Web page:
This pattern continues for a few more years—eventually Roxanne does get what she wants.  In on the family business of larceny…and Luke.  She has to go all out to seduce him, because the man has this idea in his head that it’s wrong, but she wants what she wants.

Things should be A-OK.

And that’s when the wrench gets thrown in.

You’ll have to read it to find out.

What do I love about this book?

It’s a first love sort of tale, reunited lovers…it’s got vengeance and glamour and magic.

When I sat down to read it a few days ago, I realized it’s probably been ten years since I have read it, maybe longer.  It’s hard to believe it’s been that long because this is the book that had me all but racing my bike back to the library to find more more more when I was done.

It wasn’t my first romance book—that was The Wanton by Rosemary Rogers and I was twelve.  Not too long after that, though, I discovered fantasy…Mercedes Lackey lured me in.  Then there was Stephen King and all that weirdness that awaited there.  So yeah, I’d read romance…I was just more into other stuff for most of middle and high school.

But then I met Luke and Roxy.  After that, I started gobbling up as many Nora Roberts books as I could.  She led to so many more.  More than twenty years later and I don’t know how many books, this is the one that stands out the clearest.

You’ve got the great storyline, the suspense thread, all the magic and the larceny. There’s Roxy with her confidence and her I’m not taking your crap attitude.  She was strength and grace and determination and stubbornness.

There was Luke.  Wow. Okay, this is like…shades of Roarke.  I can almost see the echoes of how Roarke could come into being when I read this.  There’s the thievery, the intelligence, the hungry child desperate for something more.  And both of them are so pretty.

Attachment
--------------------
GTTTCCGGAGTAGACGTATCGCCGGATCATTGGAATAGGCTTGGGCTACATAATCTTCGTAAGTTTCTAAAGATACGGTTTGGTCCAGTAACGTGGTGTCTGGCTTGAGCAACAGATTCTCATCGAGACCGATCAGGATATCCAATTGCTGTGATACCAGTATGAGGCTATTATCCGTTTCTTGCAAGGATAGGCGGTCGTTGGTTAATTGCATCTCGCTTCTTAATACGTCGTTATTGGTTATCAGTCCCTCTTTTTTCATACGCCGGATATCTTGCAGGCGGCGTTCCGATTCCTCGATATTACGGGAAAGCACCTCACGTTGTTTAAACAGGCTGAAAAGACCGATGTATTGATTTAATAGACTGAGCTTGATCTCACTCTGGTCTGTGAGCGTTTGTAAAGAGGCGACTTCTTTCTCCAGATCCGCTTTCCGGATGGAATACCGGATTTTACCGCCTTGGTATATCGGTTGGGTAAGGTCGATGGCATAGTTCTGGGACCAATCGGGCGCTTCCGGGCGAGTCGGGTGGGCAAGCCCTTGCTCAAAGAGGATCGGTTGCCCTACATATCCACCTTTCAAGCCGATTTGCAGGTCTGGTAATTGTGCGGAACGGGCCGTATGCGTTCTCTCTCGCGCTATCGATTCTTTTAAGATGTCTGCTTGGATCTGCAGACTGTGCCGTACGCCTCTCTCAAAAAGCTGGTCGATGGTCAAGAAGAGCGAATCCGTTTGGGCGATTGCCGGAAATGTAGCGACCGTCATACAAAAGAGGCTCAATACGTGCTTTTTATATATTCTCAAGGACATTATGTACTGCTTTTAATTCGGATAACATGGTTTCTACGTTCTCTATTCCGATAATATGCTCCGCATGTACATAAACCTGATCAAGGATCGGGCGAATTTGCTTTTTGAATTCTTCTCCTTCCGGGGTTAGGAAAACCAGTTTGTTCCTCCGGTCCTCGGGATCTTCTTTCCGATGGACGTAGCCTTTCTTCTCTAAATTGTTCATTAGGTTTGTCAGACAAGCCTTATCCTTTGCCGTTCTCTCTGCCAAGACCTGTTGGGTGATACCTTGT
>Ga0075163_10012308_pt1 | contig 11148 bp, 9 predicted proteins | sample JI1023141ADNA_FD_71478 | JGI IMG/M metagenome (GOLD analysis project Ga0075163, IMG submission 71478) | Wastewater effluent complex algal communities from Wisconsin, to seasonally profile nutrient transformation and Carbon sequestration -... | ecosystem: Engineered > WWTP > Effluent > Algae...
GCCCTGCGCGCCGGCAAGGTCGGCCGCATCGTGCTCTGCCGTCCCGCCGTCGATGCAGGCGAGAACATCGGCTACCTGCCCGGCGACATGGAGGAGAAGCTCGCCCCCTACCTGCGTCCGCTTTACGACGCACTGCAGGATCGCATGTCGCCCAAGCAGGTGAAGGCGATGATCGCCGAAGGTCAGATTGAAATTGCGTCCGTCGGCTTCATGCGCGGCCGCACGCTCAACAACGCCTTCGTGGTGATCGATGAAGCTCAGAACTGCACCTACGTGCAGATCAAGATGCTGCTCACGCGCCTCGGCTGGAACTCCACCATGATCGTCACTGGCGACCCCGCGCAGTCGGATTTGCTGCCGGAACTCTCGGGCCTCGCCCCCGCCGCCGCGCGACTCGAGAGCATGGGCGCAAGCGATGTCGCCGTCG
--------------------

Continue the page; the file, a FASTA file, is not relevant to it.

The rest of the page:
Luke has a messed-up past and it drives him to do some reckless things, and then, some desperate things, things that send ripples throughout the book.  It was his love for Roxy, Max, and those who’d come into his life that drove him.

Max, Lily, Mouse…I loved them.  The supporting characters are amazing and part of me hurt so bad as life played out, because yeah, even in fiction it does.

The villain, well, let’s not go there, but he’s one of those cunning, sly bastards that hurts just to hurt.

The one weakness I see in the book is how a cunning, calculating SOB cracks so easy at the end.  Now this guy does not come off as sane, but he’s been so slick, and so determined to have revenge on his imagined slights, and it takes little to push him over.

That’s the only weakness I see in this book, but even that’s not enough to make say anything less than…I love it.  I won’t so long to reread it next time.

Even after twenty plus years, it’s still one of my favorites, and yeah, I’m pretty sure I have to thank Luke and Roxy for my love of romance.  Well, maybe I should thank Nora Roberts, instead.

My grade?  A-


Shiloh Walker